Join us for this fascinating guest lecture by Dr. Melanie Otto, Assistant Professor, School of English, Trinity College Dublin. Dr. Otto’s research interests include postcolonial and Caribbean studies with a particular focus on the connections between literature and visual art.
Our current exhibition The Artefacts Project by Lorcan Walshe represents a search for artistic and cultural roots in a period when national narratives were being challenged and reconfigured as a result of an increasingly diverse Irish society. Lorcan Walshe explores the idea of whether or not we can have unmediated access to the past and emphasises that our reading of the past always involves an act of translation. Walshe seeks to translate the Irish Medieval Artefacts through the process of painting and drawing.
The work of Dublin-based Walshe is particularly engaged with the relationship between inscription in its broadest sense and the visual image. His exhibition The Artefacts Project, originally displayed in the National Museum of Ireland in 2007, engages with Ireland’s precolonial past in search of personal artistic as well as broader cultural roots during a period when national narratives were being challenged and reconfigured as a result of an increasingly diverse Irish society.
The Artefacts Project reflects on whether the art of the precolonial past can still be read in a meaningful way in a postcolonial present in which Ireland finds itself part of a globalised world. Reaching out across the chasm of history, Walshe’s works emphasise that our reading of the past must always involve an act of translation in order to retain significance in the present: the meaning of the artefact is created anew as it is translated not only from one historical moment into another but also from one artistic medium into another.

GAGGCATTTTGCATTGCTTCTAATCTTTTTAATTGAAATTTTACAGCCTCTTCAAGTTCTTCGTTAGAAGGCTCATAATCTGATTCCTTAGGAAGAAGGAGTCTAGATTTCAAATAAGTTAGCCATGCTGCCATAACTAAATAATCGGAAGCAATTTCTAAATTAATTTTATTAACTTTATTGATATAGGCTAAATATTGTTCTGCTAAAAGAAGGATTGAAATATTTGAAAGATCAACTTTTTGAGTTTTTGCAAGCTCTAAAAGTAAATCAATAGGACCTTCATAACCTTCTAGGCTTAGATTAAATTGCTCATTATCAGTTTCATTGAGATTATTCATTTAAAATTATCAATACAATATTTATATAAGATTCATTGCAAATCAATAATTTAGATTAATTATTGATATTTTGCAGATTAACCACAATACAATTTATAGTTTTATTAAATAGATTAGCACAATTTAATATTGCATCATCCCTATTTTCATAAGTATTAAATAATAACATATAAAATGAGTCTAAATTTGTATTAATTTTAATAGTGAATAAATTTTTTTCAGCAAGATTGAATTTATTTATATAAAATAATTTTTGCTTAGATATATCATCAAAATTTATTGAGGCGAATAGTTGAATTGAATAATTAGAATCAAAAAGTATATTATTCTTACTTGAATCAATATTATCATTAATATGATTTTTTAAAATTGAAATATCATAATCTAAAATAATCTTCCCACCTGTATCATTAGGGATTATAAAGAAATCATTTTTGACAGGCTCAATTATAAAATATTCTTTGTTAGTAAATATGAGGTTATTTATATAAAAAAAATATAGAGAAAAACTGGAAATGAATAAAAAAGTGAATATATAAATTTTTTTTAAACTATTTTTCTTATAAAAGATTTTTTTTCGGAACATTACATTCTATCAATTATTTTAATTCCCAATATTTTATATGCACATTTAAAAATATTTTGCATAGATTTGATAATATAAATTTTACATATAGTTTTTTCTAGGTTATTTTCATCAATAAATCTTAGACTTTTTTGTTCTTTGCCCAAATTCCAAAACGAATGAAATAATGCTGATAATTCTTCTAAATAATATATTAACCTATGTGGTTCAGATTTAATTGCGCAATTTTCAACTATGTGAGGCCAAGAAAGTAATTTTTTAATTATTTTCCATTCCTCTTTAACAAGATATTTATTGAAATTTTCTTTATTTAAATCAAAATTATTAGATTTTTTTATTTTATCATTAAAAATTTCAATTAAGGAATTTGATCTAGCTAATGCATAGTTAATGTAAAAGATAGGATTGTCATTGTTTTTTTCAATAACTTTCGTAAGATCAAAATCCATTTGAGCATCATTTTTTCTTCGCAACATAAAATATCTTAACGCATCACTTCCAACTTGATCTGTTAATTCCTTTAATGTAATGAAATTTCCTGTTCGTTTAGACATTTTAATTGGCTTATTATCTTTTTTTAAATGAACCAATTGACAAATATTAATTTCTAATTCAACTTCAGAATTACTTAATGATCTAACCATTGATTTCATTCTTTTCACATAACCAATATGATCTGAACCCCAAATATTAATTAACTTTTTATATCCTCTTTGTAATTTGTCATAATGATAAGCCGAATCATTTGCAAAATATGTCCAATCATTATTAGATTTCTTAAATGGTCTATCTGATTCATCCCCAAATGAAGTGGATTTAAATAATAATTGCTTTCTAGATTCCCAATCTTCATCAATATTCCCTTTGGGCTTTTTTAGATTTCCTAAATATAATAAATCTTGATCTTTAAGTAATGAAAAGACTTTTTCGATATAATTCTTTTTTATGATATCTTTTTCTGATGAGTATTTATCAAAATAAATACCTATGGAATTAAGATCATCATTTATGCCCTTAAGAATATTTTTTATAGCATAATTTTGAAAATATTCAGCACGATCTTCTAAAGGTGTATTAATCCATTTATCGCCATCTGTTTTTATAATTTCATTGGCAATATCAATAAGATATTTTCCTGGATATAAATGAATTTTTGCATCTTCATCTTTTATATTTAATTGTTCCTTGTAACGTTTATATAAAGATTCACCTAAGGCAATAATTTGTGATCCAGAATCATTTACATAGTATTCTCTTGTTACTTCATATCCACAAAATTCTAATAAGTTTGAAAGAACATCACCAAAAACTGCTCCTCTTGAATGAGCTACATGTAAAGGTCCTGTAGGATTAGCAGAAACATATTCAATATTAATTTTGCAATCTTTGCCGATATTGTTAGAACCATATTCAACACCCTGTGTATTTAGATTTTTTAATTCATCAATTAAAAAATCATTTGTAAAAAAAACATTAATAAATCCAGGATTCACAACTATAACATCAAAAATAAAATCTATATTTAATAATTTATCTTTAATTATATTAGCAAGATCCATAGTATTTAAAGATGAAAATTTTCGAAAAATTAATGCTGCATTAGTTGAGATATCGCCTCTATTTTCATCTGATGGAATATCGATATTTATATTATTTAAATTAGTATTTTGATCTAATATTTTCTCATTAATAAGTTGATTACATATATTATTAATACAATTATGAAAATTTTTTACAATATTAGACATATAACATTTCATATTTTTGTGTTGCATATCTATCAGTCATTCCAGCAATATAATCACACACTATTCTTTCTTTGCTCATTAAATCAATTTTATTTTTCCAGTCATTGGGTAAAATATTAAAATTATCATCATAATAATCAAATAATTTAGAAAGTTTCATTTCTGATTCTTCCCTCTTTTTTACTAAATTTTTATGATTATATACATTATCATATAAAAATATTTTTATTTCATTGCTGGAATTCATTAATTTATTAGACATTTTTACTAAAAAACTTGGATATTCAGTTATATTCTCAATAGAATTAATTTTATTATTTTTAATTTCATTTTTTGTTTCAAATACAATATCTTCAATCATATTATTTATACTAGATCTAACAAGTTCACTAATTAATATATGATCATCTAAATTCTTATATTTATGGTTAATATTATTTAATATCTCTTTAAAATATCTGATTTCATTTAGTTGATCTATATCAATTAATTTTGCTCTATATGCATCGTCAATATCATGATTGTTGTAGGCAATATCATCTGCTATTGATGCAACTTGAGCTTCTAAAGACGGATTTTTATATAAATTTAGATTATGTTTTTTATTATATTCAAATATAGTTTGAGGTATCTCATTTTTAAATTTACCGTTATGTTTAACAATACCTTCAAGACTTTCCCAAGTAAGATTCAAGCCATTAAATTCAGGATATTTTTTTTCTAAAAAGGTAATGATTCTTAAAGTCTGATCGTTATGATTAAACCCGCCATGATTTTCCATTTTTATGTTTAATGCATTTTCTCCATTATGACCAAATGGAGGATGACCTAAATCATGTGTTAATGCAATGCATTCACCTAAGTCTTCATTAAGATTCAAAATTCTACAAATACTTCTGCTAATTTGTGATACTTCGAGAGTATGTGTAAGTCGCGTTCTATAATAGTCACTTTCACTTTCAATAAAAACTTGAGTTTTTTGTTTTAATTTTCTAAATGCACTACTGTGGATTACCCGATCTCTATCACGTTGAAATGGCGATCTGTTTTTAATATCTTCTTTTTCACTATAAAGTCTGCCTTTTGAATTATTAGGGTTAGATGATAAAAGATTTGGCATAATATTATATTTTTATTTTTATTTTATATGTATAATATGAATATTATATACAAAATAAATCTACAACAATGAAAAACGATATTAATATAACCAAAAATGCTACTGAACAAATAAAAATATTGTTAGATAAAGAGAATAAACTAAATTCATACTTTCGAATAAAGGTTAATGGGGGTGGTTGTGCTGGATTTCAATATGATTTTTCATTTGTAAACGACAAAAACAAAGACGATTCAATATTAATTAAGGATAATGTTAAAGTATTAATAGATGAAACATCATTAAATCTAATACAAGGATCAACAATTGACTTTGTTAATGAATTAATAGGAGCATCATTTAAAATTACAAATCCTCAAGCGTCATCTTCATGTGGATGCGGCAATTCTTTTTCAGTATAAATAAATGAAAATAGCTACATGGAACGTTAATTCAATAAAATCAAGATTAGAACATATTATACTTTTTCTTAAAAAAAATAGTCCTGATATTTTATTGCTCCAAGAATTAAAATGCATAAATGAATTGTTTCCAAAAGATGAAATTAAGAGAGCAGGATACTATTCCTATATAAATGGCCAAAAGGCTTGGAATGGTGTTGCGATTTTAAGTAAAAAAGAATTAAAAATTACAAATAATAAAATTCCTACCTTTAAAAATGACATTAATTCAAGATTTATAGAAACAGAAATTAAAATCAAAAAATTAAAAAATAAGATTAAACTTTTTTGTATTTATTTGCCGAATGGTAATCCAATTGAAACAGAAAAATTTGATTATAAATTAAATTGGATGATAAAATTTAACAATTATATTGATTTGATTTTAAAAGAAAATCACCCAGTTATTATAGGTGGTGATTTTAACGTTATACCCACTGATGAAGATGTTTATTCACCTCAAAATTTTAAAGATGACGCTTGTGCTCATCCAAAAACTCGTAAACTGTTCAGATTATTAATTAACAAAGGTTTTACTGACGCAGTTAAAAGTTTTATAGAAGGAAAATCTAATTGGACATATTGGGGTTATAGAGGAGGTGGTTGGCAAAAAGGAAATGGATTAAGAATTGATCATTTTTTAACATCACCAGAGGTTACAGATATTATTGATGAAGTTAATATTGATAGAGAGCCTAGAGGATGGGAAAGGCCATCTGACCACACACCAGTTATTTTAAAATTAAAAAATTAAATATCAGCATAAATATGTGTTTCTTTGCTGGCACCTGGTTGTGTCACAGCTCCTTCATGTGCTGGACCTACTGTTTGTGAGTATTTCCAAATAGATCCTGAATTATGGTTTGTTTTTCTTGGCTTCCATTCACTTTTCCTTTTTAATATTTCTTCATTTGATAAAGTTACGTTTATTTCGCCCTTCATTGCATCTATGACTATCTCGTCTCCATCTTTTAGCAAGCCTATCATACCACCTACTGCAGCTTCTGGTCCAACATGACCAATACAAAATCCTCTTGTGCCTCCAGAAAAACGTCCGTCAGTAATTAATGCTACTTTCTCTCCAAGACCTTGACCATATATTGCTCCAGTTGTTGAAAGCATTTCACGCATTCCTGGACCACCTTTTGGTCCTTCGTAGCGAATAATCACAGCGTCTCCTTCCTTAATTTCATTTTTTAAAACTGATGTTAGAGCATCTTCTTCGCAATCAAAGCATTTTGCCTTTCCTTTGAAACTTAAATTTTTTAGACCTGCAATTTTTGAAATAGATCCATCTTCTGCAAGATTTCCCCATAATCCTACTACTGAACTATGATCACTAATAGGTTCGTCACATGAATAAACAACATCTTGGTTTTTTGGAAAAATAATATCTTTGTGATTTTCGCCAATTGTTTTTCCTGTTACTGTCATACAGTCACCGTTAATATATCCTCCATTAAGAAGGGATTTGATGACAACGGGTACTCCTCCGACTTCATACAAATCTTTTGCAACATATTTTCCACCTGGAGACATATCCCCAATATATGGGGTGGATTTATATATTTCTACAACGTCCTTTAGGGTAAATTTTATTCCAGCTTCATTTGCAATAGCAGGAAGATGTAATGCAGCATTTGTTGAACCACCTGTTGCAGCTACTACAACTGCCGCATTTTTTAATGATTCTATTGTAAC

Dr Otto posits that Walshe’s The Artefacts Project questions the hierarchical division between writing and the visual image by reading the artefacts of Ireland’s past as visual texts. In this context, drawing and painting themselves emerge as forms of inscription that are part of a process of reading and acts of translation. As a result, the artefact becomes a palimpsest of translations and inscriptions.
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